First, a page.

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Patan Durbar Square

Written by Sabin Adhikari

Patan also known as Lalitpur means the city of arts. It is located across the river Bagmati river only 5km south of Kathmandu city center. This city found in 3rd century AD by King Veera Dev has a distinction of being the home of the finest crafts and is considered oldest of the all three cities of Kathmandu valley. Most of the monuments in this square date back to the medieval Malla period from 16th to 18th century and the monuments in the area are mostly created to King Siddhi Nar Singh Malla, Shri Niwas Malla and Yog Narendr Malla.

Main Chowka (Courtyards):Patan Durbar Square consists of three main courtyards- Mul Chowk, Sundari Chowk and Mani Keshab Chowk which houses the Patan Musium. The Sundari Chowk built by King Siddhi Narsingha Malla in 1674 AD contains the master piece of stone sculpture known as the Royal bath and was used for performing ritual bathing.

Bhimsen Temple: The three-storied temple of Bhimsen located at the extreme north of the square with the magnificent golden balcony overlooking the square outside is very popular almost the local merchant and traders communities. There are curio shops around the temple.

Vishwa nath Temple: The two-stored temple dedicated to Shiva located near the Bhimsen temple is built in Pagoda style and houses a large phallic of Shiva and the temple is guarded by two elephants.

Krishna Mandir: The temple of Lord Krishna built in the 17th century by King Siddhi Narsingh Malla is the first specimen of Shikhara style temple entirely made of stone. It is the only temple in Nepal with 21 golden pinnacles and contains engraved scenes from the epics of Ramayana and Mahavarata.

Stone Column: The stone column of King Yog Narendra Malla in a praying poster to goddess Teleju is protected by the snake. Legend says that the King would be remembered and remain immortal as long as the bird does not fly from there. It is because of this believe that a window of the nearby palace is kept open for the spirit of the King to come and rest in the palace. A stone pillar located nearby with the Garuda atop facing the Krishna temple is another typical example of Nepali stone workmanship.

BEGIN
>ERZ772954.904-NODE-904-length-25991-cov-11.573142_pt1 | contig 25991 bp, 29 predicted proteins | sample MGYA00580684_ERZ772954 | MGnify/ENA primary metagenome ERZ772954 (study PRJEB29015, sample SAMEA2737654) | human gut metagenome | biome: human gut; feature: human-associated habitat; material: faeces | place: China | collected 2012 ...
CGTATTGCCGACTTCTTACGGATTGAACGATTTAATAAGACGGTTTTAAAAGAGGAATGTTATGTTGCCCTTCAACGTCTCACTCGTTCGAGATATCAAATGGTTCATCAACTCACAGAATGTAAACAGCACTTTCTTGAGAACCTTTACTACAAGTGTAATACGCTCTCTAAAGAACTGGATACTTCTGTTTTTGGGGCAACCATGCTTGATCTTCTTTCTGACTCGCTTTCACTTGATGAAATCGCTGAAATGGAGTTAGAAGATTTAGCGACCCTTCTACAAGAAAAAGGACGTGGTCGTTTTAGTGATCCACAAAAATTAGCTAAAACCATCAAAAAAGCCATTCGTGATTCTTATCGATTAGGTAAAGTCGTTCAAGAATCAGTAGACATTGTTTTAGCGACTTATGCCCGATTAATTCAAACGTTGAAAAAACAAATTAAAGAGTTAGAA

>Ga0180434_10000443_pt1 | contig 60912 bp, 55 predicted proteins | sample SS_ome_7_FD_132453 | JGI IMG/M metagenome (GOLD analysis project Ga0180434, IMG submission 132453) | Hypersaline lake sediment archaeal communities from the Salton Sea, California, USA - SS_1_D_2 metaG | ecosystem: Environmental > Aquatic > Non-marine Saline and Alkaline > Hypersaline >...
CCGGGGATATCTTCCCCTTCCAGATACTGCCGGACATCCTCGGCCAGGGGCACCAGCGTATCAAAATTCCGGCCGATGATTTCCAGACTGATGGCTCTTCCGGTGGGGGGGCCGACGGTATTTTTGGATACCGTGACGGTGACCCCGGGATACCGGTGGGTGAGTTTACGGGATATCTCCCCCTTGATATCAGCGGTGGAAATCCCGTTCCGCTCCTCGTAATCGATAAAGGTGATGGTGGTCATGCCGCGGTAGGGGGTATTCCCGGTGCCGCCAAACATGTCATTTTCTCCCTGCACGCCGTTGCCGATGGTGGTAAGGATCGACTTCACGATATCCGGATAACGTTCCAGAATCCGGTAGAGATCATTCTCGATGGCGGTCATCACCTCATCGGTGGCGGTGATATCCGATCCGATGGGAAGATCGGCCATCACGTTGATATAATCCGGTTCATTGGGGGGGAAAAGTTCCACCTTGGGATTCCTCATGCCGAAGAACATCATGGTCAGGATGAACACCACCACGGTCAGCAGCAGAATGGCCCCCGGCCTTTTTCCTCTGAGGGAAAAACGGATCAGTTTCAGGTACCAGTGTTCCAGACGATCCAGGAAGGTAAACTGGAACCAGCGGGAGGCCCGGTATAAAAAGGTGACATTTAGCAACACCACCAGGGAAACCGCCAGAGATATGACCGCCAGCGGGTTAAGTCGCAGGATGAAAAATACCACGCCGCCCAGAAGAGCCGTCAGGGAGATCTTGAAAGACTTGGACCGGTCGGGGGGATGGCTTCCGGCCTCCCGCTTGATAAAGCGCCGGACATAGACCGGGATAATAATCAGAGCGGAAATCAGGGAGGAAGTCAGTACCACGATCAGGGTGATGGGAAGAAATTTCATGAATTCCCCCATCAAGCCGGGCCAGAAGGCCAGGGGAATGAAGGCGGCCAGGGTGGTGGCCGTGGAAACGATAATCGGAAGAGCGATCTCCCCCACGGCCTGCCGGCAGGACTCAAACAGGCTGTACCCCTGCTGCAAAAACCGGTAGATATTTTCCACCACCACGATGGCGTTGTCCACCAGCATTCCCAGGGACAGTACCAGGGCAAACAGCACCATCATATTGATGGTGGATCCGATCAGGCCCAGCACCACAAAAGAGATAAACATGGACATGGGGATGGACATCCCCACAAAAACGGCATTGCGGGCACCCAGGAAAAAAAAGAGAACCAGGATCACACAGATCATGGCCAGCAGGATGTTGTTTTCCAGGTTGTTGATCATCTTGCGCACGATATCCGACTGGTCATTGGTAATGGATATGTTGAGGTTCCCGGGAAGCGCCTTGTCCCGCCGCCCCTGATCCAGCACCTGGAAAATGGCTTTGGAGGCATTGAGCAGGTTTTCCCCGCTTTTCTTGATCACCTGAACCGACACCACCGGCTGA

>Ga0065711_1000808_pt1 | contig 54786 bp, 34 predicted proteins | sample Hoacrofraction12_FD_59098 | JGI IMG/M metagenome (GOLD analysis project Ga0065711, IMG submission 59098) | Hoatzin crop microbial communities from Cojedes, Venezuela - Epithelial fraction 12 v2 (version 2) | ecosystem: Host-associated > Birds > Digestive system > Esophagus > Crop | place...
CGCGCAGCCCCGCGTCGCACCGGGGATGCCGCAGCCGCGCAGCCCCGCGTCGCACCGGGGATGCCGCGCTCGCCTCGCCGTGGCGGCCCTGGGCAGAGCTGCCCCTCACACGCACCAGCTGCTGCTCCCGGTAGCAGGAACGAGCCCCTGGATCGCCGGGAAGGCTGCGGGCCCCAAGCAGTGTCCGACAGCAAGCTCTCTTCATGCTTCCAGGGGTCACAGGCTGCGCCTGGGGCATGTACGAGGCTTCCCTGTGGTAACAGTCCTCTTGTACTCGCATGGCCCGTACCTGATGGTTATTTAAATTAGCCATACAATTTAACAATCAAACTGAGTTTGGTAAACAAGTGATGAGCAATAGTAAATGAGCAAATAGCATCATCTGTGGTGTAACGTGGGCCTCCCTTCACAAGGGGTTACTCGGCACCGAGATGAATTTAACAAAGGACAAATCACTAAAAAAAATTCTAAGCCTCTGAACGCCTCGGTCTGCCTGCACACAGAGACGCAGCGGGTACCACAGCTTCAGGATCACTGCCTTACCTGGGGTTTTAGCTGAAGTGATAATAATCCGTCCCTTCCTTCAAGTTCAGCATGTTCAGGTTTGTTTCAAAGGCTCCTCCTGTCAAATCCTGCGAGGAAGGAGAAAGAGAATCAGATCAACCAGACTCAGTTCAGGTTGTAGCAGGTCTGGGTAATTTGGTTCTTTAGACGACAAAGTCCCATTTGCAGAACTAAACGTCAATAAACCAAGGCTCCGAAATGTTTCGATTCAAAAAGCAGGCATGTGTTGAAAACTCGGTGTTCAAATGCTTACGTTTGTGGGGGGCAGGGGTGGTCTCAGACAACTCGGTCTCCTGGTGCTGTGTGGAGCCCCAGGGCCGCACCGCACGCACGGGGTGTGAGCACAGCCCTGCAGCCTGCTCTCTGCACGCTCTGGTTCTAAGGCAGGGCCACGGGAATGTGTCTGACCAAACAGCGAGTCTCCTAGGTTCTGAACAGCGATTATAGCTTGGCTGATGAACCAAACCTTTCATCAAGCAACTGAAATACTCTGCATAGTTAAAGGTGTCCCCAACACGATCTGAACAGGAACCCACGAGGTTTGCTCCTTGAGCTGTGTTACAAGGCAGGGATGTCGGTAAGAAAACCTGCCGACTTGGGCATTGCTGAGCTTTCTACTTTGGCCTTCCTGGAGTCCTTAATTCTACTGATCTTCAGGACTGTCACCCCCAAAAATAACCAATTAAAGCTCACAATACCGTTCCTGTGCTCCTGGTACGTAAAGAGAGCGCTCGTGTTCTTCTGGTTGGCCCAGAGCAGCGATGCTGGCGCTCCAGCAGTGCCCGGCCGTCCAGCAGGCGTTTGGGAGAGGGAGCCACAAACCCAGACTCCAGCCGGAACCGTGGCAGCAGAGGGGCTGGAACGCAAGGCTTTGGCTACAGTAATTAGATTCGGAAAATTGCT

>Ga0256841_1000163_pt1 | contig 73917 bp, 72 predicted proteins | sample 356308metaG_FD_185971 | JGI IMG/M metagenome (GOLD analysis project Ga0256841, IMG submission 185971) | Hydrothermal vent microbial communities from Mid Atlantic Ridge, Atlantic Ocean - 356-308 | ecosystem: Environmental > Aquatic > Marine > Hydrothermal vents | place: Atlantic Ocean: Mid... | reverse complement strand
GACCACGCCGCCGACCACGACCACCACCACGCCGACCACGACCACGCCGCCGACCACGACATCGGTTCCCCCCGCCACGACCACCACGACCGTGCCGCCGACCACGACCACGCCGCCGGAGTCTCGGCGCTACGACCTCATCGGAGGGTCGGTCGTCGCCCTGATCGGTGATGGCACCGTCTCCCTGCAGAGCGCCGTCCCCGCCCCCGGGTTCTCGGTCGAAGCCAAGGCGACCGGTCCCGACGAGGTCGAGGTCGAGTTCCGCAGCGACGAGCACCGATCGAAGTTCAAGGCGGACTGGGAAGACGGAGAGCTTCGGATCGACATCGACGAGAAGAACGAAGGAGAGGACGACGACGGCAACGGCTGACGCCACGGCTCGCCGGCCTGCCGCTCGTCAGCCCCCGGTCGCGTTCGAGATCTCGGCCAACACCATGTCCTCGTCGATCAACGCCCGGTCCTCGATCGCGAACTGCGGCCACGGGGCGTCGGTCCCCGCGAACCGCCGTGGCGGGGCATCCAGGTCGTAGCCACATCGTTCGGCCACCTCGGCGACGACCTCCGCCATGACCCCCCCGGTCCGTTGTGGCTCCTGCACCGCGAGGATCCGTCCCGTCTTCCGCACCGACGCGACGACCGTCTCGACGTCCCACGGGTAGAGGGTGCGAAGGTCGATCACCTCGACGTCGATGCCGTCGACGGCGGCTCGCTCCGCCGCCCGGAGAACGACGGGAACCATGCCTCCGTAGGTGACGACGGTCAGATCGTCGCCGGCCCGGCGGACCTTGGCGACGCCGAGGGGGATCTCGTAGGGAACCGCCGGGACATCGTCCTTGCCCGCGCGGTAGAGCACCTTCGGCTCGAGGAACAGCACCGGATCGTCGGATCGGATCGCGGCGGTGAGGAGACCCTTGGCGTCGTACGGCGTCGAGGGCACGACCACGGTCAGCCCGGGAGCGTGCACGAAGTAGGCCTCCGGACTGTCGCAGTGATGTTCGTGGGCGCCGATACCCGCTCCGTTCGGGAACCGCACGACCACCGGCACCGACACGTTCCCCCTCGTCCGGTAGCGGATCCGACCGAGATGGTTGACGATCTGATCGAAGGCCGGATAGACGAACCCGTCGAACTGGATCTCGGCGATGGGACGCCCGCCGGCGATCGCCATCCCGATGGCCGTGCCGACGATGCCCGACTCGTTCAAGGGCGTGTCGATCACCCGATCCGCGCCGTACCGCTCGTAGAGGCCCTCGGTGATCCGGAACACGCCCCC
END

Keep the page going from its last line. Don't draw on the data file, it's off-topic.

Jagatnarayan Temple: This temple also known as the Char Narayan temple and one of the oldest temple is located south of the KrishnaTemple. The temple is guarded by two lions and half human form sculpted in stone.

Harishankar Temple: This three-tier temple built in 1707 AD is dedicated to Shiva and Vishnu. This temple was built by the wives of King Yoga Narendra Malla after his memory because of which this temple is known as Sati temple.

Taleju Temple: There are prominent temples like the three-storied octagonal temple of Taleju Bhawani and Digu Teleju- the five storied temple of the protective deities built by King Siddhi Narsinga Malla in 17th century. These temples are unique examples of craftsmanship in wood.

Golden Temple: The three-storied golden pagoda was built by King Bhaskar verma in the 12th century and contains image of Amoghpash Lokeswor, large player wheel and paintings of Buddha. The temple is located at the walking distance north from the main square.

Kumbheshwor: The five-storied temple dedicated to Shiva was built during the reign of King Jayastithi Malla in the late 14th century. IT is a few minutes walk north from the main square. A religious fair is held during Janai Poornima (August). There is also a famous Banglamukti temple nearby.

Mahaboudha: Thousand images of Buddha are found in the temple made of fine quality bricks. The temple was considered in the 15th century by an architect named Avay Raj and is located eastwards with a few minutes walking distance from the main square.

There are many other shrines, sculptures, stupas scattered in and around the square and provide a unique experience to visitors and art lovers.

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